Zip line project opposed
There was standing room only at the Penn Forest Township Supervisors' meeting last night, with residents opposed to a proposed zip line.
The crowd was made up mostly of residents of the Bear View Development.
According to Bill Miller, who was the first to address the supervisors, the residents want to stop a zip line that is being considered for the 400-plus acre parcel located to the back of the development.
Miller claimed that Supervisor Alan Katz had previously made a statement that a 2.3 percent incentive tax was going to be put in place to "push the zip line through." Katz, who attended the meeting via telephone, was not on line when the comment was made and therefore could not address it.
Chairmen Paul Montemuro addressed the group by explaining that there was currently nothing before the supervisors for their consideration. He added, however, that there was little the board could do.
"We cannot stop development," said Montemuro. "That is not our job."
Township solicitor Greg Mousseau tried to explain that the supervisors' meeting was not the right forum for this discussion and that the residents would be best served to take their concerns and questions to the zoning hearing board when the matter is on the agenda.
Miller demanded a guarantee that the residents would be notified of any hearing regarding the proposed zip line project. Mousseau explained that due process requires the residents whose properties are impacted be notified when a hearing is to take place. The zoning board also places notices in the local papers.
John Haas of Bear View also addressed the board. His main concern is the school bus stop. Montemuro agreed with Haas, that he too is concerned for the safety of the children with the current situation. The township however has no control over the bus stop placement, which is the responsibility of the school transportation director, Bill Juraka. The residents were directed to contact Juraka with their concerns.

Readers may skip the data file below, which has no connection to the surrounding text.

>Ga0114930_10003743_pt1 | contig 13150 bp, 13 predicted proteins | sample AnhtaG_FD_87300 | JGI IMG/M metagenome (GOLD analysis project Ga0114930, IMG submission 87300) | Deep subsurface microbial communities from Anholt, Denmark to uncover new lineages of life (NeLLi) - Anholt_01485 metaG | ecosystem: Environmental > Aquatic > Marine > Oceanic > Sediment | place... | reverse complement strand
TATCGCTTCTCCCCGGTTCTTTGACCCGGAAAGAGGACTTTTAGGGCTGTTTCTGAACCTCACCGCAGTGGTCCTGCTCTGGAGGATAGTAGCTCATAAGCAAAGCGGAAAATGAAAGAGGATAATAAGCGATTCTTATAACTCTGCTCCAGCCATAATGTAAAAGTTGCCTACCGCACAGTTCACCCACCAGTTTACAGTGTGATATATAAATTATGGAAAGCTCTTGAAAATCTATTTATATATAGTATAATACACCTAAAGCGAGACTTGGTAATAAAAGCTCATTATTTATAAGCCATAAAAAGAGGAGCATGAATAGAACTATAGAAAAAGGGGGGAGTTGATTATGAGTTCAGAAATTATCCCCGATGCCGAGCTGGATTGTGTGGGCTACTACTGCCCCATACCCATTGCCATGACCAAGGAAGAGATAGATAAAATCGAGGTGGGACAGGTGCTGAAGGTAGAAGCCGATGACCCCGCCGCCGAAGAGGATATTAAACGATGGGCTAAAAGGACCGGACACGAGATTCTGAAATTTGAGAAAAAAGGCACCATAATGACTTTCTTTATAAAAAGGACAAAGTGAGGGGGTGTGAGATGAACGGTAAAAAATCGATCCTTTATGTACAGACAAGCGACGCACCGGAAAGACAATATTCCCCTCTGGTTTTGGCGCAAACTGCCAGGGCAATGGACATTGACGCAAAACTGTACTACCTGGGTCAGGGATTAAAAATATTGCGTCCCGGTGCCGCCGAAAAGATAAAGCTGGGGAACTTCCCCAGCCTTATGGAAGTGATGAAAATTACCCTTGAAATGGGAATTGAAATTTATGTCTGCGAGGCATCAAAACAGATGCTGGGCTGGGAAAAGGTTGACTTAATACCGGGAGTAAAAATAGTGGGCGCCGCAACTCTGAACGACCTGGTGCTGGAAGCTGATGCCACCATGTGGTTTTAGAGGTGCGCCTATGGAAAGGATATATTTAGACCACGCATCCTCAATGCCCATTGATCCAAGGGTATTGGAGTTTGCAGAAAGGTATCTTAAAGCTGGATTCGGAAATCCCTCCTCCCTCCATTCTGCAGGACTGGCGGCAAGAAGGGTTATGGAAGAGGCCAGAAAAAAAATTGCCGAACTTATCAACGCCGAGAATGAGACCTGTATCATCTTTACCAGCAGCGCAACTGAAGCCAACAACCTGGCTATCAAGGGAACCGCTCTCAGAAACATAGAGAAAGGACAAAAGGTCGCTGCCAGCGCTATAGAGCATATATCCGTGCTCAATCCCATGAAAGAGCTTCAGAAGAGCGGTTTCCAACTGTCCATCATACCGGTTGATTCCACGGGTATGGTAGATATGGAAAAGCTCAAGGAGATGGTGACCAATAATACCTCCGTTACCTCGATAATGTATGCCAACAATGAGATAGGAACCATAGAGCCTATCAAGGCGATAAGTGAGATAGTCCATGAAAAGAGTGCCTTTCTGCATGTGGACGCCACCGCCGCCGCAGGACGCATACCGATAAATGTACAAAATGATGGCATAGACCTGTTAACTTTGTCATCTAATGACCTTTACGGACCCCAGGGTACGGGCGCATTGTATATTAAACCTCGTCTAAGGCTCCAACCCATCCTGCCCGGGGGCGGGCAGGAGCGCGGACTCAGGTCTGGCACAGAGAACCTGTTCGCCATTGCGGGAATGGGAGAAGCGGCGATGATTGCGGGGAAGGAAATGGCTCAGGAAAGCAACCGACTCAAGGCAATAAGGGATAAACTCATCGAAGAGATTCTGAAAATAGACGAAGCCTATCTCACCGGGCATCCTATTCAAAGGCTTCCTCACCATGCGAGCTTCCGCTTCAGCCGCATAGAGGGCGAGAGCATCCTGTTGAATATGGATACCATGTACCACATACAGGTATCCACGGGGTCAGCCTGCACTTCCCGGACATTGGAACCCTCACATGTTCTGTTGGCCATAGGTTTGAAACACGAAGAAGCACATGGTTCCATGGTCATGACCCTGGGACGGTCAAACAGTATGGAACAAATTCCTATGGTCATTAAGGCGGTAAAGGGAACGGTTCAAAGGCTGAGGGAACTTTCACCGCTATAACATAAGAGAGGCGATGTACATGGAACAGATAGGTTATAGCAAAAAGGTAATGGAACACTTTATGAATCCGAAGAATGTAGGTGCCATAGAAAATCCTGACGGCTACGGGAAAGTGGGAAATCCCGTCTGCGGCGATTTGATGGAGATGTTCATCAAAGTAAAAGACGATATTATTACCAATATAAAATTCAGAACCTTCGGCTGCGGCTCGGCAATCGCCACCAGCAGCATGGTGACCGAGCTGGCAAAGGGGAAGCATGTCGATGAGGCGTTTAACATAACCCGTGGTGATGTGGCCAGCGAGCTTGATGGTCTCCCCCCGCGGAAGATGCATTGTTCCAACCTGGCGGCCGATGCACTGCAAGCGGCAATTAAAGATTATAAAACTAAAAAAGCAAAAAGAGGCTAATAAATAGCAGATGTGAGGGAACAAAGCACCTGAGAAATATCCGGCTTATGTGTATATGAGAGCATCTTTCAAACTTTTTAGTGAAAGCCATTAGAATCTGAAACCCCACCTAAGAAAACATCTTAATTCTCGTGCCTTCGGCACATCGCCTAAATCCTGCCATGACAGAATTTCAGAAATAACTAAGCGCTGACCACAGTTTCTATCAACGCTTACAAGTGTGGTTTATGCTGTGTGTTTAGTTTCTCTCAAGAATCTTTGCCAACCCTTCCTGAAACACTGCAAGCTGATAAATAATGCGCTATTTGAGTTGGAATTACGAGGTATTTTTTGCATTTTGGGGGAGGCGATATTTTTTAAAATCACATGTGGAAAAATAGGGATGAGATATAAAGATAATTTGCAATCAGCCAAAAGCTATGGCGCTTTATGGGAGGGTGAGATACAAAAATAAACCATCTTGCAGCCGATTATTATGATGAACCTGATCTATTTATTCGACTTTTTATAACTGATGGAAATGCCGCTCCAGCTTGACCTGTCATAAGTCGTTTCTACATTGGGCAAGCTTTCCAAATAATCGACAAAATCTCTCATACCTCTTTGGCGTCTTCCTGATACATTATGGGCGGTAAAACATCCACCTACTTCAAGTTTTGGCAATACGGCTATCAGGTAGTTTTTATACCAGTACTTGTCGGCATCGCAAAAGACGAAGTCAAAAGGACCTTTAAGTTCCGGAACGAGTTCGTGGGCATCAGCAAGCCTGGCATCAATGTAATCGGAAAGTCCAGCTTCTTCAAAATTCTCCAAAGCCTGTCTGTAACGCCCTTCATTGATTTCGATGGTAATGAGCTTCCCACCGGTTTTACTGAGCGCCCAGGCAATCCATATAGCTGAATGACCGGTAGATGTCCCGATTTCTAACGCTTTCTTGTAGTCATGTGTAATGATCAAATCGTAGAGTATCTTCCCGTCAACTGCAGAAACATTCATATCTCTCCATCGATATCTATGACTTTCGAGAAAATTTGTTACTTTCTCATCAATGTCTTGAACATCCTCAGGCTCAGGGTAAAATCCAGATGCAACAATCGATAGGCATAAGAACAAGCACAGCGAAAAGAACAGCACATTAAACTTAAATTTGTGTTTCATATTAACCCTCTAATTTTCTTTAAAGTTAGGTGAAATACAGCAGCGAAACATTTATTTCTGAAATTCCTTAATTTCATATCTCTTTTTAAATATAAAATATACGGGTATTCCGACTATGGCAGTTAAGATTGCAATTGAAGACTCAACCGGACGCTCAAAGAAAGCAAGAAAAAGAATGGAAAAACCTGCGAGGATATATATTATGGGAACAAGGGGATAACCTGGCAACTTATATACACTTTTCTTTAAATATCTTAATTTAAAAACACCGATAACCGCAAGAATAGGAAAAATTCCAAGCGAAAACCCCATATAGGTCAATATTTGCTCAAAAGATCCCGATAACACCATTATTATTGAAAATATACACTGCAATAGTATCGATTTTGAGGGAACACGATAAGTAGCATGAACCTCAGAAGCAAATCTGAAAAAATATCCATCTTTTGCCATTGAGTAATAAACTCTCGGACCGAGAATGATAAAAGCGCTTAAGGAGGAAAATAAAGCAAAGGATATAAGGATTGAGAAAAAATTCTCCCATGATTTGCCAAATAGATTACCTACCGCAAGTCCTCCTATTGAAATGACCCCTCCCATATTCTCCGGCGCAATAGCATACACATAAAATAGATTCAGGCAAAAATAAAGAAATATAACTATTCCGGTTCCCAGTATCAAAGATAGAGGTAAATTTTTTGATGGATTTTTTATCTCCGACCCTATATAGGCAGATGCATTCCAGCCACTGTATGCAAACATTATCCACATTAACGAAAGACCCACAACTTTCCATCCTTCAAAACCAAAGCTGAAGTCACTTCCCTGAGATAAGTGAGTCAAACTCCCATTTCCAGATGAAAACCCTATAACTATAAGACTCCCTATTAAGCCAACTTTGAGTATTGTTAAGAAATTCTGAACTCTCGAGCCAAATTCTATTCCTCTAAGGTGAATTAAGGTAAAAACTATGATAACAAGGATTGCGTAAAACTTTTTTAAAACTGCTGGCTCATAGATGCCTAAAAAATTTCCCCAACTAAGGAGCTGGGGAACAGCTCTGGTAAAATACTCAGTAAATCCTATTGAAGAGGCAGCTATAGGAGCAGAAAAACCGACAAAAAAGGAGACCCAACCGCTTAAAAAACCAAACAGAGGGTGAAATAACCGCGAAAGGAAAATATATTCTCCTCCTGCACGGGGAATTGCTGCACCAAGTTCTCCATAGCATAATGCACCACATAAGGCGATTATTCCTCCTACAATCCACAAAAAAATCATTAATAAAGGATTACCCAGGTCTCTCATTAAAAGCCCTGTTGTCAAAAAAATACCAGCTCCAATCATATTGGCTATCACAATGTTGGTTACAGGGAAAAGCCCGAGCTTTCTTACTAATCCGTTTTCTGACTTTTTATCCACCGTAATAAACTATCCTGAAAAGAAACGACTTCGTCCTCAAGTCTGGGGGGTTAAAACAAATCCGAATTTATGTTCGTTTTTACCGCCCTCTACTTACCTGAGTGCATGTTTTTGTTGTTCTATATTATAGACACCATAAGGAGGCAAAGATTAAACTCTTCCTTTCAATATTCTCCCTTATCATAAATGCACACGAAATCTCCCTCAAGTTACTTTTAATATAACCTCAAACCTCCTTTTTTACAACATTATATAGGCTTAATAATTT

William McAbeer and Ken Gilmore, of Pleasant Valley West, both addressed the supervisors regarding the deteriorated and non-paved roads in their development. According to McAbeers nothing but the most minor of repairs have been done to the roads in the development in the 16 years he has lived there.
Katz sympathized with the homeowners, but included that "caveat emptor applies here. You needed to do your homework before you bought your homes in developments that do not have homeowners associations."
Mousseau strongly suggested that each of the groups in attendance consider hiring an attorney who could advise them on their individual issues. The township cannot step in when the issue is between the homeowners and the developers. In addition, the township cannot consider the takeover of roads that do not meet township code. Roads must meet township code in order for the township to collect the liquid fuels money to maintain them.
After a brief executive session that was closed to the public, the meeting reconvened at which point the items on the agenda were discussed.
Katz addressed an issue concerning the Act 32 countywide earned income tax. Carbon County was one of several counties in the state that opted to use CENTAX to collect the earned income tax.
CENTAX was a new company that underbid its competition. CENTAX was fired by the county when it was discovered that they had failed to collect much of the taxes they were to collect. It is estimated that the uncollected revenue for Penn Forest Township alone is about $147,000.
The county has a lawsuit against CENTAX to collect the money owed, hoping to collect it from the bond CENTAX had posted. According to Mousseau, Carbon is one of several counties suing CENTAX and the bond may not be enough to cover all of the missed tax revenue.
The township is creating a new board under the Penn Forest Township Uniform Construction Code. The code calls for a board to be made up of a contractor, a professional (an expert in some area of the building trades) and a lay person. The township will be advertising to fill these positions.
A new amusement tax ordinance was presented to Mousseau for review. The ordinance should be presented to the supervisors for approval at the September meeting.
The supervisors also approved a reverse subdivision for a property in Hickory Run Forest.
Montemuro concluded the meeting by stating emphatically that the transfer station will be closed, without prior notice, when the weather is threatening. The station shut down briefly during Sunday's deadly storm and the township received complaints from residents who were turned away.
Montemuro stated that in light of the tragedy at Pocono Raceway during the same storm, they feel the safety of the employees is more important than the minor inconvenience to the residents. Several people were struck by lightning at the racetrack, and there was one fatality.